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Can ear infections cause hearing loss?
There are a variety of factors and circumstances that contribute to hearing loss including environmental exposure to loud noise, heredity, aging, and medical conditions. Existing medical conditions such as hypertension, cardiovascular disease, and diabetes have been linked to hearing loss. Another kind of medical condition that can also contribute to the development of hearing loss is: ear infections.
How Hearing Works
To understand how ear infections impact hearing, it is important to know how hearing works. Hearing involves a complex process that involves all of the components that make up our ears:
- Outer Ear: consists of the most visible part of the ear and the ear canal (also known as the auditory canal).
- Middle Ear: the ear drum separates the outer from the middle ear which includes the ossicles, three tiny bones that are connected, and the Eustachian tube. This tube connects the middle ear to the throat and maintains the pressure within the middle ear so that fluid or air pressure does not accumulate.
- Inner Ear: includes the cochlea (filled with hair cells and fluid), canals responsible for balance, and the auditory nerve which sends information to the brain.
The outer ear absorbs sound from the environment which travels through the ear canal and strikes the eardrum. This causes the eardrum to vibrate and the soundwaves are amplified and sent further into the ear with the help of the ossicles. The cochlea is triggered and the movement of the hair cells (and fluid) helps translate the soundwaves into electrical signals that the auditory nerve carries to the brain. When any part of the ear is damaged, this process is disrupted, this is known as hearing loss.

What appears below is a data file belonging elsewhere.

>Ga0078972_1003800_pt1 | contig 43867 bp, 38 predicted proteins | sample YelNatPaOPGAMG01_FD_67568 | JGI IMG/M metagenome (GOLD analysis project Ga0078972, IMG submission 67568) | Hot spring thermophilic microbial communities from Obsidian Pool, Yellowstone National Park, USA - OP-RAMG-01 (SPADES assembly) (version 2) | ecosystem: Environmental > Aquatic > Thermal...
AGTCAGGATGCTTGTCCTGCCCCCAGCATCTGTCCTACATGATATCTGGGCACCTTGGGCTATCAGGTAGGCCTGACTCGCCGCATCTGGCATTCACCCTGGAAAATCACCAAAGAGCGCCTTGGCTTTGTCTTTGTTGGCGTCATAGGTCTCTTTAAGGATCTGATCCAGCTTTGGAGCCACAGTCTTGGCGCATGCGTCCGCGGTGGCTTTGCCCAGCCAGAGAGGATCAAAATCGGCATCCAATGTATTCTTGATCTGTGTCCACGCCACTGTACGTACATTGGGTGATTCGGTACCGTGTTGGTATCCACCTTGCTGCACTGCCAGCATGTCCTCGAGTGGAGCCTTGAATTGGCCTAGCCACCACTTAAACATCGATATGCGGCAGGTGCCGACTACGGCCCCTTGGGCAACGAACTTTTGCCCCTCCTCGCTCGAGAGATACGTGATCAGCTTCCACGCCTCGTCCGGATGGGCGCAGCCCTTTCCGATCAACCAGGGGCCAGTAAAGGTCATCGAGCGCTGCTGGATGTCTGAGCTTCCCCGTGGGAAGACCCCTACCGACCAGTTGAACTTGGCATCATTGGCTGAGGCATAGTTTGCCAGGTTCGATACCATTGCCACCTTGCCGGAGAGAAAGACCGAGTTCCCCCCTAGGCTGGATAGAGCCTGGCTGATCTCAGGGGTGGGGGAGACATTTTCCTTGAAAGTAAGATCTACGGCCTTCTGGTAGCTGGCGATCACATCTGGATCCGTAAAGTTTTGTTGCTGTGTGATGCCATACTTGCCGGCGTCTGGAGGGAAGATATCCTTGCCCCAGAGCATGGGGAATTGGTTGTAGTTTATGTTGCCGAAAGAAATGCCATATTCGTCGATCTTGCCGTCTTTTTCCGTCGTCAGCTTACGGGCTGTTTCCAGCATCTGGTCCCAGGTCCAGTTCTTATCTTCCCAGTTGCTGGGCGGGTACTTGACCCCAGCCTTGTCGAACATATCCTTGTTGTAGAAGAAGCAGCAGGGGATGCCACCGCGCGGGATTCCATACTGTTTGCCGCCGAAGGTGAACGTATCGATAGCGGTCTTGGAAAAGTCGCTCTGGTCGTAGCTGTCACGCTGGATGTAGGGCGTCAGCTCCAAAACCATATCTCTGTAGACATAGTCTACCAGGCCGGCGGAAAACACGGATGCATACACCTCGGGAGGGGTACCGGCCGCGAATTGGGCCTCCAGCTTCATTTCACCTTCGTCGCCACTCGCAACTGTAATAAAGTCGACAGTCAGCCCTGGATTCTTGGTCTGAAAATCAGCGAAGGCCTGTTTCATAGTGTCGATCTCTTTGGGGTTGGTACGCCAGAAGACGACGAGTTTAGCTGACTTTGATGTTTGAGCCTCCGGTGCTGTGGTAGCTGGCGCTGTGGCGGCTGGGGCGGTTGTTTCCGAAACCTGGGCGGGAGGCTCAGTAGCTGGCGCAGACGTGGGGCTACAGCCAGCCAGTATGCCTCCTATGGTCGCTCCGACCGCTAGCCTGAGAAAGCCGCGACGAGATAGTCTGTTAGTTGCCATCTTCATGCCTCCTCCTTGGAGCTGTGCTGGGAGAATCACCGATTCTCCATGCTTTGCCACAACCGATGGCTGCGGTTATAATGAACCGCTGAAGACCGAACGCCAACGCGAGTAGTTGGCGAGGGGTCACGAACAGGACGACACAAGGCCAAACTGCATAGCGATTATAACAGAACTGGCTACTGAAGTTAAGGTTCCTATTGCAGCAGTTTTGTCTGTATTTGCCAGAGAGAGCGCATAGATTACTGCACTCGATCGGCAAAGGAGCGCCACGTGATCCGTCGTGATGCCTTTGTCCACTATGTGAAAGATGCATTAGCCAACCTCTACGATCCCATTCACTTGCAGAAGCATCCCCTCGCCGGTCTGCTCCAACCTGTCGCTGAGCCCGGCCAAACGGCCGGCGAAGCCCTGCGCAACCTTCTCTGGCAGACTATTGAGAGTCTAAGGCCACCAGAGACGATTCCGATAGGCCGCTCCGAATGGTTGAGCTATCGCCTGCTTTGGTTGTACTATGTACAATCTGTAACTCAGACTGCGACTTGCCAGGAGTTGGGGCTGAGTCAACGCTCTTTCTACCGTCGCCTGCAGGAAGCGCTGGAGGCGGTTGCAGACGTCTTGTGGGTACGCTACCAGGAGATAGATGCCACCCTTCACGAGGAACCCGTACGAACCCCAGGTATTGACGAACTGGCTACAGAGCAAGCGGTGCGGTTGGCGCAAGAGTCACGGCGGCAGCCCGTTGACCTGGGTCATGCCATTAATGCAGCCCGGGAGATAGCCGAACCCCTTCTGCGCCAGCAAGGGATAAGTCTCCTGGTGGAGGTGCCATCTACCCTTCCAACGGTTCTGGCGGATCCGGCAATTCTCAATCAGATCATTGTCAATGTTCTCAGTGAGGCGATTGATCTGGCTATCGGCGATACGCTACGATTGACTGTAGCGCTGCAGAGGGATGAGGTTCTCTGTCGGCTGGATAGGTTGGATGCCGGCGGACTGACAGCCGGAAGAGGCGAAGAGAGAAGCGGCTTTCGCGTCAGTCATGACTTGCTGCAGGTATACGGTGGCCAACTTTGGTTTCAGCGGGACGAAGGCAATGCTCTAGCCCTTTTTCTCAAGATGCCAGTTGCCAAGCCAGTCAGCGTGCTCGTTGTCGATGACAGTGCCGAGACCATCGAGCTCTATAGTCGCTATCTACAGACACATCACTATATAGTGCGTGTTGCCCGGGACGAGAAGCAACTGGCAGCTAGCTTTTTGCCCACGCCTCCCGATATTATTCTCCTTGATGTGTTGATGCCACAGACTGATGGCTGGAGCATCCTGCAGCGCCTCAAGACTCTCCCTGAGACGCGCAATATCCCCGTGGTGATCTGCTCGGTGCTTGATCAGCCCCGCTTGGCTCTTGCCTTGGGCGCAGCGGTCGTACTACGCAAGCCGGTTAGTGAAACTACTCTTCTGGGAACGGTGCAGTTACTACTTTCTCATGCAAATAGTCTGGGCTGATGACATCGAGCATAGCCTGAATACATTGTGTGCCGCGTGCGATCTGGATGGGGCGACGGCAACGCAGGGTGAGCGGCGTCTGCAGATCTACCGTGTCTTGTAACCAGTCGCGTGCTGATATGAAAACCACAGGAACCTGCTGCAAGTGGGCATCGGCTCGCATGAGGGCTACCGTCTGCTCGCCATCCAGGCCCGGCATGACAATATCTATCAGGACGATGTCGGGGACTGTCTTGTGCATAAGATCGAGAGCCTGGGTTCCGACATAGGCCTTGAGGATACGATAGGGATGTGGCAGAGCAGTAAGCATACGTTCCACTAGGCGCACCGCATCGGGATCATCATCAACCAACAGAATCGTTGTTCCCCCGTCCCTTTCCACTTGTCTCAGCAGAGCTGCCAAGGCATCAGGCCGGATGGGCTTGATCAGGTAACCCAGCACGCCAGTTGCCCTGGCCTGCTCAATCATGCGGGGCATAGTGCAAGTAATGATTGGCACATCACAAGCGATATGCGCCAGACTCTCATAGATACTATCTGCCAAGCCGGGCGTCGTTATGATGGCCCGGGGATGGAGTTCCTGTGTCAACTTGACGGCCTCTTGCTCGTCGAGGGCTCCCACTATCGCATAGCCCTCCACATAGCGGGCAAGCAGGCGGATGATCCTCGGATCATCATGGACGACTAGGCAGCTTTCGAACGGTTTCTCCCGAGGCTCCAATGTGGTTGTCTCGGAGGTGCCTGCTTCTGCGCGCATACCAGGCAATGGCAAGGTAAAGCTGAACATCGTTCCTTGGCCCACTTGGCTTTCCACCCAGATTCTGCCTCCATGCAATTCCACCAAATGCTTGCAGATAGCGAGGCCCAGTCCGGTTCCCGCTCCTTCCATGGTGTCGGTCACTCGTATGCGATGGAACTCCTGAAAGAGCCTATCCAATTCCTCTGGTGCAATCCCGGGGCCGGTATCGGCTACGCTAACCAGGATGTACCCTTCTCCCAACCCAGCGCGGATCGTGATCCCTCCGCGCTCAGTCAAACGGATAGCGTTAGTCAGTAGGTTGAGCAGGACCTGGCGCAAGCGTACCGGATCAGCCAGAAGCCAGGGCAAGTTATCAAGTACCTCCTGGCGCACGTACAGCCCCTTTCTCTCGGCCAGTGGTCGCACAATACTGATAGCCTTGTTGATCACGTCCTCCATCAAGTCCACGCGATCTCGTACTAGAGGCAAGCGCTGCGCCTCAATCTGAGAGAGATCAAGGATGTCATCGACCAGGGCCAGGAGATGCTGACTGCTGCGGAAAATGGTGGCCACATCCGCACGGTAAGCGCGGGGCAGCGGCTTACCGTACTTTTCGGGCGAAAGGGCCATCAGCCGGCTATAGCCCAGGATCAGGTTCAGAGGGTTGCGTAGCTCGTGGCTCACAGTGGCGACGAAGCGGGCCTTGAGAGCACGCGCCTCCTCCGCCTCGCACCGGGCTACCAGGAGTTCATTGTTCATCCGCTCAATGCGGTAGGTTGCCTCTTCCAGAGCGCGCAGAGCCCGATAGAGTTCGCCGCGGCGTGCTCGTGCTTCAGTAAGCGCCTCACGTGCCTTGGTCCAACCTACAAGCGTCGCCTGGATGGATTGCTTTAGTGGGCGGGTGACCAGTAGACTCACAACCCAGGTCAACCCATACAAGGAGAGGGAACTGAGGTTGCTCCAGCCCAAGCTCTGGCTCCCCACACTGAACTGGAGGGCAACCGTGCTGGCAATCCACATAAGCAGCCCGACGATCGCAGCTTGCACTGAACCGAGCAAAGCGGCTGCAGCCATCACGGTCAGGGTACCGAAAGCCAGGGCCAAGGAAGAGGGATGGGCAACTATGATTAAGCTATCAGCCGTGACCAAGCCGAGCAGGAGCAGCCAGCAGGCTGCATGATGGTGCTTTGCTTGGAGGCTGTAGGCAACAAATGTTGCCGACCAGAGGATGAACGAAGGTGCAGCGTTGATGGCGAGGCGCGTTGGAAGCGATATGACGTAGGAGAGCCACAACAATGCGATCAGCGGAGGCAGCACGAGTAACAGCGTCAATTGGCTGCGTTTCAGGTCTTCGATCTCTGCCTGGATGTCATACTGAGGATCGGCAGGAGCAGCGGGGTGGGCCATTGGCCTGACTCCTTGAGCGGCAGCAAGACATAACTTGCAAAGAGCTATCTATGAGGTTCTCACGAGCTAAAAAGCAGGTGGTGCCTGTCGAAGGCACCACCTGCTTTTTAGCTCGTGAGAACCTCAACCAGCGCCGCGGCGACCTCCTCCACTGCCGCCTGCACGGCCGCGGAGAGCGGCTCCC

Conductive Hearing Loss
Ear infections can cause conductive hearing loss which is one of three types (the other two are sensorineural and mixed hearing loss). Conductive hearing loss occurs when there is impact or damage to the outer or middle ear. This can be caused by several factors including: wax buildup, fluid, abnormal bone growths or tumors, and ear infections. These obstructions restrict or prevent soundwaves from traveling through the ear canal to the inner ear. This results in people struggling to hear distinct words and sentences because sounds are muffled and unclear. Conductive hearing loss is often temporary and curable!
Types of Ear Infection
There are different types of ear infections that can cause temporary hearing loss:
- Otitis Externa: is the infection of the ear canal which results in inflammation and swelling. This can be caused by foreign objects entering the ear, excess of wax and most commonly, swimmer’s ear. Swimmers ear occurs when there is too much water remaining in the ear.
- Otitis Media: is the infection of the middle ear resulting from the buildup of fluid behind the eardrum. This can be caused by colds, allergies, or upper respiratory infections. These conditions cause the back of the throat and the Eustachian tube to swell. The Eustachian tube connects the throat to the middle ear and is responsible for balancing the pressure in the middle ear. When inflamed, it is unable to do this and the accumulation of pressure creates a buildup of fluid behind the eardrum (as fluid is prevented from being drained as what normally occurs).
Though people of any age can experience ear infections, they are most common among children. This is because their immune system and Eustachian tube are not as developed as an adult’s.
There are specific symptoms that are commonly experienced as a result of middle-ear infections including:
- Pressure in the ears
- Dizziness and nausea
- Secretions from the ear (pus, fluid)
- Pulling or scratching ear
- Difficulty hearing
- Sounds and speech are muffled
This results in hearing loss, pain, and discomfort that should be evaluated and treated as soon as possible.
Fortunately, there are effective ways to treat and ultimately cure this type of hearing loss. Conductive hearing loss caused by ear infection is commonly treated through medical procedures, treatments, and medication. Ear infections can simply subside over a short time or can also be treated with antibiotics and eardrops. Chronic ear infections can be treated through a minor surgical procedure. This procedure involves opening the eardrum to remove excess fluid, making a small incision and placing a ventilation tube that prevents the buildup of fluid.